We don’t know who exactly Chief Kona is, what’s in his crate, or why he picked such a convoluted means of having it delivered. We do know, however, that it’s a lot of fun to move his parcel from Point A to Point B, which is exactly what you do in Kona’s Crate.
Getting from Point A to Point B is by no means a cakewalk. As you progress through the game’s 60 levels, these pathways become increasingly curvy and obstructed. They don’t look all that brutal or serpentine, but the game’s controls and physics– which are reminiscent of the arcade classic Lunar Lander– make moving through these mazes quite a challenge.
Ooh Ee, Ooh Aah Aah, Ting Tang, Walla Walla Bing Bang.
The crate is on a jet-propelled platform that you control by tapping either half of the screen to activate the platform’s jets. The crate can be bumped off of the platform pretty easily, though, and you have to be careful that you’re not moving too fast. Either that, or you need to be moving so fast that the force of the jets keeps the crate from going anywhere at all, which will often be the best approach if you’re trying to achieve the best possible score.
It’s unusual that calling a game frustrating is a compliment, but that’s precisely the case with Kona’s Crate. The gameplay is so simple and responsive that when you fail a level, you almost always feel like it was your fault and that you can do better on the next try.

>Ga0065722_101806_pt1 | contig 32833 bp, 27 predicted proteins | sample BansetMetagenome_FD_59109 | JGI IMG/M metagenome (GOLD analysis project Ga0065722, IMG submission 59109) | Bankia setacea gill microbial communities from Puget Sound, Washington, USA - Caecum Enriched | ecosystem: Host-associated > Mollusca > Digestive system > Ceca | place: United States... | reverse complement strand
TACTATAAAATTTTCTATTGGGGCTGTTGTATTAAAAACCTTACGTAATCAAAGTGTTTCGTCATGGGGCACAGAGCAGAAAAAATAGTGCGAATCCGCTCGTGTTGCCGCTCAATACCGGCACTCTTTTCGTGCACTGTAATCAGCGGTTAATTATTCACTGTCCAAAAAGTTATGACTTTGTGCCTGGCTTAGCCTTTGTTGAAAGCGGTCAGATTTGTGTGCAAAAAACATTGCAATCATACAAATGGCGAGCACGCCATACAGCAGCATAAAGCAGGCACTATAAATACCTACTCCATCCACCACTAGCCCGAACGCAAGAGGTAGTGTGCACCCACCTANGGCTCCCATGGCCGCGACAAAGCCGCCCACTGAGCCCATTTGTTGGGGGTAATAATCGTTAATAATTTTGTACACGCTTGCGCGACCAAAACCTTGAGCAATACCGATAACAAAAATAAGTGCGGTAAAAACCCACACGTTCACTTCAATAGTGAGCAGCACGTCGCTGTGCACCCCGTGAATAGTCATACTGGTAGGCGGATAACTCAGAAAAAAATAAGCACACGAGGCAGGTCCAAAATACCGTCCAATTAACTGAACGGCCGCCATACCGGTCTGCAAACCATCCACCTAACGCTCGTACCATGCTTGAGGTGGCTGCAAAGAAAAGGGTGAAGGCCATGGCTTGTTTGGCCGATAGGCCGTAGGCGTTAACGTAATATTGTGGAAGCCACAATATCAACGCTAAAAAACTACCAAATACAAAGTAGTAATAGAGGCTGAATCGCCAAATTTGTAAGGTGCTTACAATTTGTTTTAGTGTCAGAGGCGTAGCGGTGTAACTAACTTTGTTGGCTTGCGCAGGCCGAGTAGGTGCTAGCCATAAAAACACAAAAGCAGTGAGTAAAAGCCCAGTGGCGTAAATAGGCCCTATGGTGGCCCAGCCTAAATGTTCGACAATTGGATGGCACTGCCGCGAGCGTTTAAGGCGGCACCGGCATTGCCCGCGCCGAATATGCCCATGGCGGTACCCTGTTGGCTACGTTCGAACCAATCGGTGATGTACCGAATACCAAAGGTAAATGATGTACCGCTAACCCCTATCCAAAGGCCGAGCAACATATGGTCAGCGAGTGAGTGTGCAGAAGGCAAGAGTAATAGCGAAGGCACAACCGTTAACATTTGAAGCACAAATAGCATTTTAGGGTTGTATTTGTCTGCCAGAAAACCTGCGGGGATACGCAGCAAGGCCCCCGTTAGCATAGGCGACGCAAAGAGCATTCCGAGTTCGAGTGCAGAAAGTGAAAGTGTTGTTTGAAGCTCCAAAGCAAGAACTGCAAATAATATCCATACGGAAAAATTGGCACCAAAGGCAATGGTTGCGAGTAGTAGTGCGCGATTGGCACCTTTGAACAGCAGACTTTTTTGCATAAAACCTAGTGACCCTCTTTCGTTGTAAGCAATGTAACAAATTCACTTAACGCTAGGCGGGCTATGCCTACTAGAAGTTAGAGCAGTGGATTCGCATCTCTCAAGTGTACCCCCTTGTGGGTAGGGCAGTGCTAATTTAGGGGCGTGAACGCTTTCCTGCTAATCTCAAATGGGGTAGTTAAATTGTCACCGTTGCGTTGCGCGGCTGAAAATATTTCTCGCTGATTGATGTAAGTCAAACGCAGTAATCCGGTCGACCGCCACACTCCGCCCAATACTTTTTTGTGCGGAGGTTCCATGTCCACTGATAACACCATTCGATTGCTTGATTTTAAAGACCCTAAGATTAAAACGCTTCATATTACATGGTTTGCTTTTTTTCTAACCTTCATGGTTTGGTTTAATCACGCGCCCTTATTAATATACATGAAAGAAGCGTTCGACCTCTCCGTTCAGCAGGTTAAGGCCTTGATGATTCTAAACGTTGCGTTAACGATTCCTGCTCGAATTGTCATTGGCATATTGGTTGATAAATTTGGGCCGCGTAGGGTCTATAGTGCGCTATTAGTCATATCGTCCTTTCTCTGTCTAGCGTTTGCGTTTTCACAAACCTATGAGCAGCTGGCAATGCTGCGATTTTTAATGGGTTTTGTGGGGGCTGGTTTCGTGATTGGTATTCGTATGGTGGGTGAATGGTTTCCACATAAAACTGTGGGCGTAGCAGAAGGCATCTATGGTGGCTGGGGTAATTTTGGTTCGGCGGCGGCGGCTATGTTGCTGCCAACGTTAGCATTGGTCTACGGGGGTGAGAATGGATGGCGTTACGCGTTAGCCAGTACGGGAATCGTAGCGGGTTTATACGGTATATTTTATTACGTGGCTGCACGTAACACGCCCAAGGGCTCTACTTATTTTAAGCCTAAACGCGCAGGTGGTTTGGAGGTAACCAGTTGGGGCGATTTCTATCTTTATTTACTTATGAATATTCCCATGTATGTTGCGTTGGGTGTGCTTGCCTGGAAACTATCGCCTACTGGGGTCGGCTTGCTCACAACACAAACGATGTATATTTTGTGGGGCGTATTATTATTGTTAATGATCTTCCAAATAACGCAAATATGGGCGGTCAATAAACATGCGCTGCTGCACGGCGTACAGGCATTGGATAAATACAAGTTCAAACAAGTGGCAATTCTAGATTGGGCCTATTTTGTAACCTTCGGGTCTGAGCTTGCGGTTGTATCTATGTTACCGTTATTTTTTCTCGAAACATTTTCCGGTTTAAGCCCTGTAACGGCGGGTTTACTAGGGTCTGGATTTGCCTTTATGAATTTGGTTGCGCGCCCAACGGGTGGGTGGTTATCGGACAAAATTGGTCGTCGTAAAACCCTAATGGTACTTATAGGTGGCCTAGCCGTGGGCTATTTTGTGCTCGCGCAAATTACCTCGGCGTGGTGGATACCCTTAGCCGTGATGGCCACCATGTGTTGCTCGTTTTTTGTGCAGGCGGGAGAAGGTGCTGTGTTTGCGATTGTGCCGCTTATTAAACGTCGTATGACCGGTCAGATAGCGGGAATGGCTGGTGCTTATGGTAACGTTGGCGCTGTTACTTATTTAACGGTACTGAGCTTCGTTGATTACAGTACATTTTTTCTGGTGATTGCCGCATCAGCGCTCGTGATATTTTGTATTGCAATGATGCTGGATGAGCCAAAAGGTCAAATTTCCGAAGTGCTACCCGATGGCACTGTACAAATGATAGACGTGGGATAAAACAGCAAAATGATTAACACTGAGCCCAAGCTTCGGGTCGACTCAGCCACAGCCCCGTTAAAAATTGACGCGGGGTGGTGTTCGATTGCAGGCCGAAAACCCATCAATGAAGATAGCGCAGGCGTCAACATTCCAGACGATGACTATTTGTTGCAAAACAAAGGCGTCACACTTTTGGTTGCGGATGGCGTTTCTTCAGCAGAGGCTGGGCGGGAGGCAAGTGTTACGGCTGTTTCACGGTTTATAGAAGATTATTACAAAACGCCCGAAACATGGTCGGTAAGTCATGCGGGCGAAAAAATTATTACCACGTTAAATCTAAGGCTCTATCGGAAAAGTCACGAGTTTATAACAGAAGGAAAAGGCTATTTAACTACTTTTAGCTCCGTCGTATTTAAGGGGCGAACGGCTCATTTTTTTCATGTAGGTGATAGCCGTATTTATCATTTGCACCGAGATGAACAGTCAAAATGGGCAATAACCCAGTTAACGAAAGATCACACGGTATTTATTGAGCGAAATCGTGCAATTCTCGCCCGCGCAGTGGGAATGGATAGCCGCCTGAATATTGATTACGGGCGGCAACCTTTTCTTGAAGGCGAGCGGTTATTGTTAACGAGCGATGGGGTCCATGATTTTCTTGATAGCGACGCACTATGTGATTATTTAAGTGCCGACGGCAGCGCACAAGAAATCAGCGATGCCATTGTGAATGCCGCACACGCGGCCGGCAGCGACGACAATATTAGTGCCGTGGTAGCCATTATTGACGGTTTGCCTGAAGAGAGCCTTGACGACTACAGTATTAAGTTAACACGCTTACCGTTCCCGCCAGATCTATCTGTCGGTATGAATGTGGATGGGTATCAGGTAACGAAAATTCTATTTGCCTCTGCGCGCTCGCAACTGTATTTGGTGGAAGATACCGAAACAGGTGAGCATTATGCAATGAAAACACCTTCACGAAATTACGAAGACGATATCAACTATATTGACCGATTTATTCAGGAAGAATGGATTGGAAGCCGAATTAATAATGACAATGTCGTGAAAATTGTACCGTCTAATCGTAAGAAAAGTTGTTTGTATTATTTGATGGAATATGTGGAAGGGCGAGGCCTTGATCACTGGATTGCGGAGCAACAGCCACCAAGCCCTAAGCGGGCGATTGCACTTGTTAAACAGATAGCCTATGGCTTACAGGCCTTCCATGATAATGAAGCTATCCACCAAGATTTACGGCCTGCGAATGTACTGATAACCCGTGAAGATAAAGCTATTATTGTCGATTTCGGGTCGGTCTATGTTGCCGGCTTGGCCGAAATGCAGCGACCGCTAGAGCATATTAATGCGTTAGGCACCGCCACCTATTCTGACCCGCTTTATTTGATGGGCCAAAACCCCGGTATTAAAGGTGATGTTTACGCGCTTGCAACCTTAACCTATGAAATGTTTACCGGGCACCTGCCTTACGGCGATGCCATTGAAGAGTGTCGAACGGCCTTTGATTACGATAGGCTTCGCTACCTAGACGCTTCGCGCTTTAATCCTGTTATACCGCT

Kona’s Crate has some clever achievements for Game Center and OpenFeint, as well as online leaderboards for the latter. You’ll probably want to return to levels to improve your best time.
What’s in the box?
However, we noticed that if you switch your social media support back and forth between Game Center and OpenFeint, it seems to affect your progress. For example, if you unlock level 3.17 while logged into Game Center, you can’t access it if you then log into OpenFeint. It’s worth noting in case you find yourself wanting both Game Center achievements and OpenFeint leaderboards.
The level select screen is structured a lot like Angry Birds, but Kona’s Crate doesn’t have quite as much variety. The game’s visuals don’t change much, and the level design is fairly repetitive. Later levels introduce explosives to avoid and a few other twists, but the game feels mostly the same from levels one through 60.
Even though it’s not as great as it could have been, Kona’s Crate is still a good value, especially for just $0.99. The developers have promised more content in free updates, but right now it’s a little bit disappointing that there isn’t more to do and see. Kona’s Crate does have a great foundation, so we’re looking forward to playing even more levels.